Leaders from Myanmar’s United Wa State Army (UWSA) and Mongla Army will meet with State Counselor Aung San Suu Kyi and military chief General Min Aung Hlaing in the country’s administrative capital on Friday to try to build trust among the parties prior to the government’s major peace conference.
“Only top-level leaders from the UWSA and Mongla groups will meet with Aung San Suu Kyi and the military chief,” said Zaw Htay, spokesman of the President’s Office, adding that his office would provide further details on the first day of the meeting.
The two-day meeting is an important step for Aung San Suu Kyi’s 21st-Century Panglong Peace Conference scheduled for late August and a way to build trust among the parties, he said.
“They will discuss the inclusion of appropriate representatives in the 21st-Century Panglong Peace Conference, so they can hold it successfully and work together for peace,” he said.
The USWA and Mongla Army have already decided to participate in the peace conference.
Aung San Suu Kyi, Myanmar’s de facto national leader, is leading efforts for the conference to try to achieve permanent peace between armed ethnic groups and the national military after decades of civil war.
In the original Panglong Conference in 1947, her father, General Aung San, promised equal rights and self-determination to ethnic minority groups. It failed after his assassination later that year.
The first group of USWA representatives, led by senior leader Pao Yu Yi, arrived in Naypyidaw on Wednesday and was welcomed by Thein Zaw, vice chairman of the government’s peace commission, and Khin Zaw Oo, a former army lieutenant general who is the organization’s secretary.
The group of Mongla Army leaders led by Sai Lin, from what was known as the Mongla special region No. 4 of Shan state prior to 2008 when the country’s current constitution came into effect, arrived in the capital on Thursday.
Shan’s mountain regions
The Wa and Mongla ethnic minorities live in a mountainous region of eastern Myanmar's Shan state on the border with China and have strong cultural links with the country.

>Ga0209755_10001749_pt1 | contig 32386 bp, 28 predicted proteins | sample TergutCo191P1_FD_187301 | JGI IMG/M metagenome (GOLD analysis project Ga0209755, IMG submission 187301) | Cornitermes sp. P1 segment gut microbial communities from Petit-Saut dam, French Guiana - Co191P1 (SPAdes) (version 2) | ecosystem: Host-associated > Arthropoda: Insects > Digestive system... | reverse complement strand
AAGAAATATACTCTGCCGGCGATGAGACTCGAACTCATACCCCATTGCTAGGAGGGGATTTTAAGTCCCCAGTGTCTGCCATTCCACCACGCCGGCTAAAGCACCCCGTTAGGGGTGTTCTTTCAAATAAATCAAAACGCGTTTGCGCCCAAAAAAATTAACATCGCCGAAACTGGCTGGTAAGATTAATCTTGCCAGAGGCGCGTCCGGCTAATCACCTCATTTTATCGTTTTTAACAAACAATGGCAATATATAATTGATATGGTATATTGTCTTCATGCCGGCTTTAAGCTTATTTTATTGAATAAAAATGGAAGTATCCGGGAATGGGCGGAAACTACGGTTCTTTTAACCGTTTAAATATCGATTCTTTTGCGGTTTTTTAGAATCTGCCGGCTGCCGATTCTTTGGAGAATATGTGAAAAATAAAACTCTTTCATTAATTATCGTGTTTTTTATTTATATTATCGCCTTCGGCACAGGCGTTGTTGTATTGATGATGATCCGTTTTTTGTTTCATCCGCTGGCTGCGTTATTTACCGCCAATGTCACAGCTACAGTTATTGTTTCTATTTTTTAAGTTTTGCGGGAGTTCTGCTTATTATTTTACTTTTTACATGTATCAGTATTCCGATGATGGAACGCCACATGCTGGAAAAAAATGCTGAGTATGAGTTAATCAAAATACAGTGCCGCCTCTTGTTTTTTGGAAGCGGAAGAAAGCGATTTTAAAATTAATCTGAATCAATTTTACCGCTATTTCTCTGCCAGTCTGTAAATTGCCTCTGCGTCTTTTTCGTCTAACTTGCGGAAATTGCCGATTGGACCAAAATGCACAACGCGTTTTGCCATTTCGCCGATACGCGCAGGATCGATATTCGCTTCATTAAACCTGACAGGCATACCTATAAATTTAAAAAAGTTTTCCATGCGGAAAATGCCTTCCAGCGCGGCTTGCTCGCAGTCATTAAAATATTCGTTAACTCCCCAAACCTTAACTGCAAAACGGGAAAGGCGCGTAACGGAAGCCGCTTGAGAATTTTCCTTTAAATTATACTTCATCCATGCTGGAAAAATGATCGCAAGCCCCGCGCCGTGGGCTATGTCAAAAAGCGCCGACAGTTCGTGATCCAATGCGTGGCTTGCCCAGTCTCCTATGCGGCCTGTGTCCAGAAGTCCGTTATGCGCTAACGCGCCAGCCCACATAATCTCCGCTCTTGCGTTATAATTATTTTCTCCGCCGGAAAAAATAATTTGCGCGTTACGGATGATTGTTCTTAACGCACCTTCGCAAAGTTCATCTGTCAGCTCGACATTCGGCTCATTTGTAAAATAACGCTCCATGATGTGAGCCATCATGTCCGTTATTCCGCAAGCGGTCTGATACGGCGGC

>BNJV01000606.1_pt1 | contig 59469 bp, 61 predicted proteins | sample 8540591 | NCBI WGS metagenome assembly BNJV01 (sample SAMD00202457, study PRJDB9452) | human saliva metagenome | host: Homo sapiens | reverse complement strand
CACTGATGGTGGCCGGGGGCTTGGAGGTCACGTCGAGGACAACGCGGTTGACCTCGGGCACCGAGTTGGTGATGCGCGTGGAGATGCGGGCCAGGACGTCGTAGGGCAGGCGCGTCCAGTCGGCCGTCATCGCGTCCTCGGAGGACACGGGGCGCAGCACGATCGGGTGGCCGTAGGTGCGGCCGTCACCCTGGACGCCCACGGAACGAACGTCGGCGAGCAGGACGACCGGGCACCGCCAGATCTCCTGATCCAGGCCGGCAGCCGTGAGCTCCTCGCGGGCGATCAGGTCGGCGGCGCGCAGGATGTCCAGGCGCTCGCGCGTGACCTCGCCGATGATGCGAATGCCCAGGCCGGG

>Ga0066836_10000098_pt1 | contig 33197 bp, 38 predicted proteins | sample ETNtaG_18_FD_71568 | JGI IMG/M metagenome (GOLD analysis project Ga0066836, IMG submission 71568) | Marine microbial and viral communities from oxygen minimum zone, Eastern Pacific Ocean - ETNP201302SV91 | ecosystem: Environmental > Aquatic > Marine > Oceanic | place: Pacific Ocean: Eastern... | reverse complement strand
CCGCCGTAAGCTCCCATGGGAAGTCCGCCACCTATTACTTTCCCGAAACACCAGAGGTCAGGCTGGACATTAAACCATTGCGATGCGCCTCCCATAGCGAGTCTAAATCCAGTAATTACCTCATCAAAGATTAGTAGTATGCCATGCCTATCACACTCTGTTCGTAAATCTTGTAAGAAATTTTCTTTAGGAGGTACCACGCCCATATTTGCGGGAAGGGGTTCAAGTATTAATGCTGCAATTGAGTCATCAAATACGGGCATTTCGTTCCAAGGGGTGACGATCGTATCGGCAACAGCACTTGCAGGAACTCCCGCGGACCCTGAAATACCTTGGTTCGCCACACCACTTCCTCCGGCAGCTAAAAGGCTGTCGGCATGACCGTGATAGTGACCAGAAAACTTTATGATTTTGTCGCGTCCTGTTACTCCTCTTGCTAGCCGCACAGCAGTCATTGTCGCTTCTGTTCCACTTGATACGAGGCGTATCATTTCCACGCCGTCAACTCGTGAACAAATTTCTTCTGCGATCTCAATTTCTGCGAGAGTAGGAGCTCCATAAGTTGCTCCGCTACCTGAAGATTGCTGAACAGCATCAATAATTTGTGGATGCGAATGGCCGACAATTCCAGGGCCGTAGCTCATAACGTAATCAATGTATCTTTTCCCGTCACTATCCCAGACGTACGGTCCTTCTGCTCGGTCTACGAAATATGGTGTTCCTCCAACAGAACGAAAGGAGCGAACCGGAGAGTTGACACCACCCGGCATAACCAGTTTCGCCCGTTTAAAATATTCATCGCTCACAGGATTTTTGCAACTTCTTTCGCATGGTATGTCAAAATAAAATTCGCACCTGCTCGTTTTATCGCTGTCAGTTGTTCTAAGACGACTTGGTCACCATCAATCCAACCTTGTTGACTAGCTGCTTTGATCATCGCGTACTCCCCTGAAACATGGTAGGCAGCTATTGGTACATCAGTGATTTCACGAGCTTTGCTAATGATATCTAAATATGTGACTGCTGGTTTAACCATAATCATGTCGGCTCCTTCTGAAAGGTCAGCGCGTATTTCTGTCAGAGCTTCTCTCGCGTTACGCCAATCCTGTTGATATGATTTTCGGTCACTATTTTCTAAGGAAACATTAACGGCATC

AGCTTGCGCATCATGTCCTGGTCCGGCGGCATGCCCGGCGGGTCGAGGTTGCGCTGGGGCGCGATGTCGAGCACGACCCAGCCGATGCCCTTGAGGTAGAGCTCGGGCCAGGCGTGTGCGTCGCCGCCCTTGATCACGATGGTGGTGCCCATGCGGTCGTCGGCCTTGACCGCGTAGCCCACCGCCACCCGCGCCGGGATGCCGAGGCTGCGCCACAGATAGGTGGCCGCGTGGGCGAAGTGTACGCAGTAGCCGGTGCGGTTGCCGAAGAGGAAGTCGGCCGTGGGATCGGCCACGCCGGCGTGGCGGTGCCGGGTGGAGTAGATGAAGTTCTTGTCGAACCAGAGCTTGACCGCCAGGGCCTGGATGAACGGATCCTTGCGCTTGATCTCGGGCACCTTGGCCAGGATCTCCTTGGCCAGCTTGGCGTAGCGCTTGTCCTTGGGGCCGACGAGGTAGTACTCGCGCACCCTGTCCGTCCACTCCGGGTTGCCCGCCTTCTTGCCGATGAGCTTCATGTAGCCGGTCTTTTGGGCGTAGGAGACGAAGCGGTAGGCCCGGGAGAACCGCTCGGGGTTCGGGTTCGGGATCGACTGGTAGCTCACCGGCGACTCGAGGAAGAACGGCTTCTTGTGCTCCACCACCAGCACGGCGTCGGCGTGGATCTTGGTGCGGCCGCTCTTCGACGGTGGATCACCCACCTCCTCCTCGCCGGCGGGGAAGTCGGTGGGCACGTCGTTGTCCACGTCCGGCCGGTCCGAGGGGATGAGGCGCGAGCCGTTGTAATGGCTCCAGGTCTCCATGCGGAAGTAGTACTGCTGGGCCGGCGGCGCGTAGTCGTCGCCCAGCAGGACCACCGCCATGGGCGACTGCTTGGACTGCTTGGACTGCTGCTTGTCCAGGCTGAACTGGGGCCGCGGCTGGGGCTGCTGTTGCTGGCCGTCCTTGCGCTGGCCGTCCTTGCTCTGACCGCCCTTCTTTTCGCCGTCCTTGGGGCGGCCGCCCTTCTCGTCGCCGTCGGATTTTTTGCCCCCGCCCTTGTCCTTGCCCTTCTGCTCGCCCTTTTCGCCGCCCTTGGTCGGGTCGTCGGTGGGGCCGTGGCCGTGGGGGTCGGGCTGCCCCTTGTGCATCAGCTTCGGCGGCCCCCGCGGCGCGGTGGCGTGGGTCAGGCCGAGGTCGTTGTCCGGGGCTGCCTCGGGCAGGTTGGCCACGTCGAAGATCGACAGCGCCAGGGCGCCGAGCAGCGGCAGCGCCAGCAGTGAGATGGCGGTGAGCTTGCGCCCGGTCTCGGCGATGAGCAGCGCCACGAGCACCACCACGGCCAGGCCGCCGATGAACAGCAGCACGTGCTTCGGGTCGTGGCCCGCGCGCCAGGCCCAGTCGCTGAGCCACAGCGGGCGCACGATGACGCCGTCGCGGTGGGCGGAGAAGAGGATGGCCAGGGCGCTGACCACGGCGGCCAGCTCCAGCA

Their armed groups made up most of the China-backed Communist Party of Burma, before it collapsed in 1989 and splintered into various ethnic armies that signed cease-fire agreements with Myanmar’s former junta, which granted them a degree of autonomy.
The UWSA was among the armed ethnic groups that refused to sign a nationwide cease-fire agreement (NCA) brokered by the administration of former president Thein Sein last October, arguing that the pact should be all-inclusive.
In June, Tin Myo Win, the new peace envoy for the National League for Democracy (NLD) government, met with leaders from the UWSA to get them to agree to a sit-down meeting in the run-up to the peace conference.
Leaders of the USWA—Myanmar’s largest ethnic army with an estimated 25,000-30,000 troops—did not make it to the summit that 17 armed ethnic organizations are holding this week in the town of Mai Ja Yang in northern Myanmar’s Kachin state to hammer out the formation of a federal democratic union.
Summit participants are also discussing security and defense issues and a framework for political dialogue.
The UWSA arranged its own meeting with government officials before it received the summit invitation and may have had difficulties choosing a delegation of leaders to attend the summit, the online journal The Irrawaddy reported, citing Khu Oo Reh, chairman of the summit organizing committee.
Reconciliation and unity
Aung San Suu Kyi said on Tuesday that she expects reconciliation and unity to be the outcome of the armed ethnic group summit, which ends Friday.
She also told reporters at press conference in neighboring Laos, where she was attending an Association of Southeast Asian Nations (ASEAN) meeting, that the organization’s member countries will become stronger if they are united, and that Myanmar will get stronger as well if there is unity in the country.
But not all armed ethnic groups appear ready for reconciliation and unity.
The Ta’ang National Liberation Army (TNLA) did not sign the NCA with the previous government and is not participating in this week’s summit.
Its troops have clashed periodically with the Myanmar army in northern Shan state during the past year, as well as with another ethnic army, the Shan State Army-South.
TNLA hostilities in Pyin Oo Lwin township of Mandalay region on Monday forced 160 residents of Painpyit village to flee their homes and seek refuge in a monastery in Mogok township, said state lawmaker Saw Thaung Tin.
Mogok locals have donated food to the refugees, he said.
“People are afraid to stay in the village, and most of them have moved out to Mogok,” said village official Lwin Ye. “Only a few people who are not able to move are staying here.”
Painpyit villagers also believe that TNLA soldiers forcibly recruited 30 ethnic Palaung (Ta’ang), residents to serve them.
Although ethnic Palaung, Lisu, Gurkha, Shan, and Myanmar people live in the village, the soldiers only took the Palaung people, they said.
“We can’t confirm it yet and are still verifying it,” said TNLA spokesman Colonel Tar Aik Kyaw. “The TNLA has never recruited in this township before, and we usually recruit in Namhsan, Manton, Namkan, and Kutkai townships.”
Reported by Zarni Htun and Wai Mar Tun for RFA’s Myanmar Service. Translated by Khet Mar. Written in English by Roseanne Gerin.